Employee Training for Waste Reduction Programs: 2013 "State of the Plant" Infographic

Discussion in 'Infographics and Quickstart Guides' started by Andy, Nov 5, 2013.

  1. Andy

    Andy Administrator Waste Min Publisher 2013 Industrial Waste Survey Participant

    Employee training for waste reduction programs infographic.png
    Last edited: Jan 30, 2014
  2. Andy

    Andy Administrator Waste Min Publisher 2013 Industrial Waste Survey Participant

    Text-only version:
    If you would like this same information in an easy to read infographic: http://www.wastemin.com/discuss/ind...grams-2013-state-of-the-plant-infographic.14/

    Employee Training for Waste Reduction Programs: 2013 State of the Plant Reports
    Employee training is always a bit of a double-edged sword: it's an essential part of any safety or compliance program, but training is also a tough, time-consuming job that requires a lot of thought and innovation to make it fun for participants.

    To help you understand how plants see the role of training in waste minimization programs, we took a look at some of the goals, roles and successes that plants are having with training programs. The Waste Minimization Forum (wastemin.com) conducted research with 304 leading plants across the US and found the following:

    Training isn't easy... but it is the most important thing you can do to assure the success of your waste minimization program.
    In today's lesson: a look at challenges and opportunities for waste reduction programs, and why using teaching methods designed for children fails for training adults.

    Why waste training is hard

      • Goes against the "easy option": "Sometimes, it's easier to just put it in the landfill."
      • Takes a lot of time: "Trying to get everyone to understand the issues, standards, and limitations takes a lot of time."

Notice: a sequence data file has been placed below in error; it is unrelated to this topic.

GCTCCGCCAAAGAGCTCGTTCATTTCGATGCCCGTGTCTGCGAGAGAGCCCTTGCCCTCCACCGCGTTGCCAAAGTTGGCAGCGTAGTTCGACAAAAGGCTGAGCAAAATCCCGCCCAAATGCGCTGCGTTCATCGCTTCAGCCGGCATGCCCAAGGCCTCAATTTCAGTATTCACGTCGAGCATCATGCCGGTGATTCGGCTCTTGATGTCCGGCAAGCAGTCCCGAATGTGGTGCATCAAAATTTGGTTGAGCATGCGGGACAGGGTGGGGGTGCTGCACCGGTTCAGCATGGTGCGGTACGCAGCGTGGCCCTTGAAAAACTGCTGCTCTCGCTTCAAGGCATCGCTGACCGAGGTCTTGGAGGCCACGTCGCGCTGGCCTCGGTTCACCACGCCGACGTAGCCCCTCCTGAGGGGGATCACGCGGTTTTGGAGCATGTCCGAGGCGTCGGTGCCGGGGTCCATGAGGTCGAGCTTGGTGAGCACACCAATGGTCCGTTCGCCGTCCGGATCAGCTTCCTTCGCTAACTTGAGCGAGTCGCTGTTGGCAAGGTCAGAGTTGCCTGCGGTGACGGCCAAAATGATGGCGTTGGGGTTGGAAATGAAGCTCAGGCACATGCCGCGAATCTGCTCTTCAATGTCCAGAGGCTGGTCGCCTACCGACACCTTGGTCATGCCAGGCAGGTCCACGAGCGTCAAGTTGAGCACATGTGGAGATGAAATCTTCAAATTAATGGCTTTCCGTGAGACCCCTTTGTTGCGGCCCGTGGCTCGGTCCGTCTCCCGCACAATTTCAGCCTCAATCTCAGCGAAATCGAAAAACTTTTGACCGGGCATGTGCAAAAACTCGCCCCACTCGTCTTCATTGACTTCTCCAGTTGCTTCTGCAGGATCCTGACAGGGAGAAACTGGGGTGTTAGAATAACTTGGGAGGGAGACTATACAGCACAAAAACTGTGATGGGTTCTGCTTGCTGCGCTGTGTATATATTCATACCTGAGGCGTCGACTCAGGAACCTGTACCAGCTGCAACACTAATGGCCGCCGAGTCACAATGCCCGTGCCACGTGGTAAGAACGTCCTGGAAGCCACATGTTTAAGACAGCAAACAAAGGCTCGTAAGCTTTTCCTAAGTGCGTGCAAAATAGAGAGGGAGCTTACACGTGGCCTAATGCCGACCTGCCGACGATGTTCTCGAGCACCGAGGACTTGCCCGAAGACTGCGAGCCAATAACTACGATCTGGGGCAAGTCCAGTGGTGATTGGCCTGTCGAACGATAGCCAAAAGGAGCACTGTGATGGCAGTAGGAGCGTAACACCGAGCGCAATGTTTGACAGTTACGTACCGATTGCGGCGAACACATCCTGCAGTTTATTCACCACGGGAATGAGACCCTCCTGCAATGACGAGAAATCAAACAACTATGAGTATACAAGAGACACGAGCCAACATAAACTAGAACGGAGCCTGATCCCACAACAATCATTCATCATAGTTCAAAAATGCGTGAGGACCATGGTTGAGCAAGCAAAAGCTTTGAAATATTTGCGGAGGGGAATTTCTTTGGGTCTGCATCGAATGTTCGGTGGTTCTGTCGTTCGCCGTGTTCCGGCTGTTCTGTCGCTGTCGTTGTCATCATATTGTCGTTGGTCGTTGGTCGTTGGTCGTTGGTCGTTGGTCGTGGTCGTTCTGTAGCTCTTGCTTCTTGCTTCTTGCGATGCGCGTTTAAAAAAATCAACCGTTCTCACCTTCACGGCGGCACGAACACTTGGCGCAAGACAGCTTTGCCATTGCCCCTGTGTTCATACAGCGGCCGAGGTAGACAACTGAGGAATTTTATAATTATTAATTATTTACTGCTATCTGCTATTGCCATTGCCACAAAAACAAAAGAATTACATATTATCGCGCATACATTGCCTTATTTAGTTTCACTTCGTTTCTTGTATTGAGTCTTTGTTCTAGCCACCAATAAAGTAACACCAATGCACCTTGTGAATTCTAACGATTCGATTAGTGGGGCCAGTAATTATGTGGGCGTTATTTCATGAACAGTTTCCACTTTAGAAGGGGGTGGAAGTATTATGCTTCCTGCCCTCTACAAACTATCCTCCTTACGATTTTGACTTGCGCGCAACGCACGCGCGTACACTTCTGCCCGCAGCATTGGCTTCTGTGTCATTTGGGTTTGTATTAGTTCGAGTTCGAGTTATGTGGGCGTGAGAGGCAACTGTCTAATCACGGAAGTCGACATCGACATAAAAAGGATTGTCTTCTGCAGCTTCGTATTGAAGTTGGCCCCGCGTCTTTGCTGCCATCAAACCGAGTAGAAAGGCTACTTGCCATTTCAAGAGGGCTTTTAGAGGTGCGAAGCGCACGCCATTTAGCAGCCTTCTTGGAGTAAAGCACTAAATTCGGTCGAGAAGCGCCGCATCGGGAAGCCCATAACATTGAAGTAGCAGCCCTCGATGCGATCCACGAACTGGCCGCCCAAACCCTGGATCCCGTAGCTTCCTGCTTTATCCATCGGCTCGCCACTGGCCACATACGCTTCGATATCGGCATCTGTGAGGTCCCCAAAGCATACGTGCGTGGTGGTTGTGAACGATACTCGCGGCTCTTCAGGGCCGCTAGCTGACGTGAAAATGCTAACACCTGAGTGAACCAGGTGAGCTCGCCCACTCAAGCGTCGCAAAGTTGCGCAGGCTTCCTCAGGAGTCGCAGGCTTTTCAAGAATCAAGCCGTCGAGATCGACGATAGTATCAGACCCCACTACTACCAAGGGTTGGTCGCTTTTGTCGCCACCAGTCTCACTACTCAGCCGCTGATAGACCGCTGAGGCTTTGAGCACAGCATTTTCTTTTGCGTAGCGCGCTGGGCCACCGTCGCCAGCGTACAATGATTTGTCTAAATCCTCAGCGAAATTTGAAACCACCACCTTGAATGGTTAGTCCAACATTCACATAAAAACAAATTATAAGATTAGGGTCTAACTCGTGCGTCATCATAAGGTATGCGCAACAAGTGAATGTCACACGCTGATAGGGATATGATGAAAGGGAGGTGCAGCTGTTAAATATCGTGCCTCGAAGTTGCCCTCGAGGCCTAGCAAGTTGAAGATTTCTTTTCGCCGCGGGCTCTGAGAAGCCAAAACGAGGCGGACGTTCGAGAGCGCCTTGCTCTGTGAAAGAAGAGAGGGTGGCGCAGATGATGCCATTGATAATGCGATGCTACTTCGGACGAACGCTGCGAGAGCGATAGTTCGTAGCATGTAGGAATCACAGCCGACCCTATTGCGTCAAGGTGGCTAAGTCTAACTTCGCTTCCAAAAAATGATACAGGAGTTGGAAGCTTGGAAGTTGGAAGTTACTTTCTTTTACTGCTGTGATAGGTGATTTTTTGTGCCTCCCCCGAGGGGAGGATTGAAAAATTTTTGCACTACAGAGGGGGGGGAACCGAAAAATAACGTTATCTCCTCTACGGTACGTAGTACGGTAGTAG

• Lack of motivation: "Tough to get everyone to do what they need to do."
      • Tough to break old habits: "Getting people to just take the time to stop and think, 'Hey, that can be recycled.'"
      • Some people just don't care: "Some people either are not aware, don't think they can make a difference, or just don't care."
    Top reasons why waste reduction and management programs FAIL:
    41%: Lack of employee training
    26%: Inadequate resources
    24%: Reg complications
    10%: Changing regulations

    Why waste training is important

    We asked successful programs: What is the most effective Best Management Practice you have implemented to reduce and manage waste in your facility?
    56%: Employee training
    12% Providing containment in storage areas
    10%: Labeling containers to segregate waste
    Ways to make waste reduction training better:
    Idea #1: Avoid "jug and mugs" training at all costs. The term "jug and mugs" has nothing to do with the amount of coffee participants will need to bring to training... it is a term used in education to describe when a "big jug" (the teacher) is responsible to fill all of the empty "little mugs" (the kids).

    The teaching style that relies on the teacher "knowing it all" and telling it to students might work for young kids... but fails miserably for adults because it ignores the experiences, perspectives, opinions and knowledge of the trainees.

    Tip: If you're the only one talking, chances are you're creating an ineffective "jug and mugs" training.

    Idea #2: Remember how people learn.
    The amount of info retained after three days (Pike, 1989):
    • 10% of what we read
    • 20% of what we hear
    • 30% of what we see
    • 50% of what we see AND hear
    • 70% of what we say
    • 90% of what we "discuss as we do" (hands-on activity with discussion)
    Tip: If you "train by talking" you're going to end up spending 4.5X more time to get the same impact of training hands-on and with discussion. That's why you should care about the difference between 20% and 90% retention.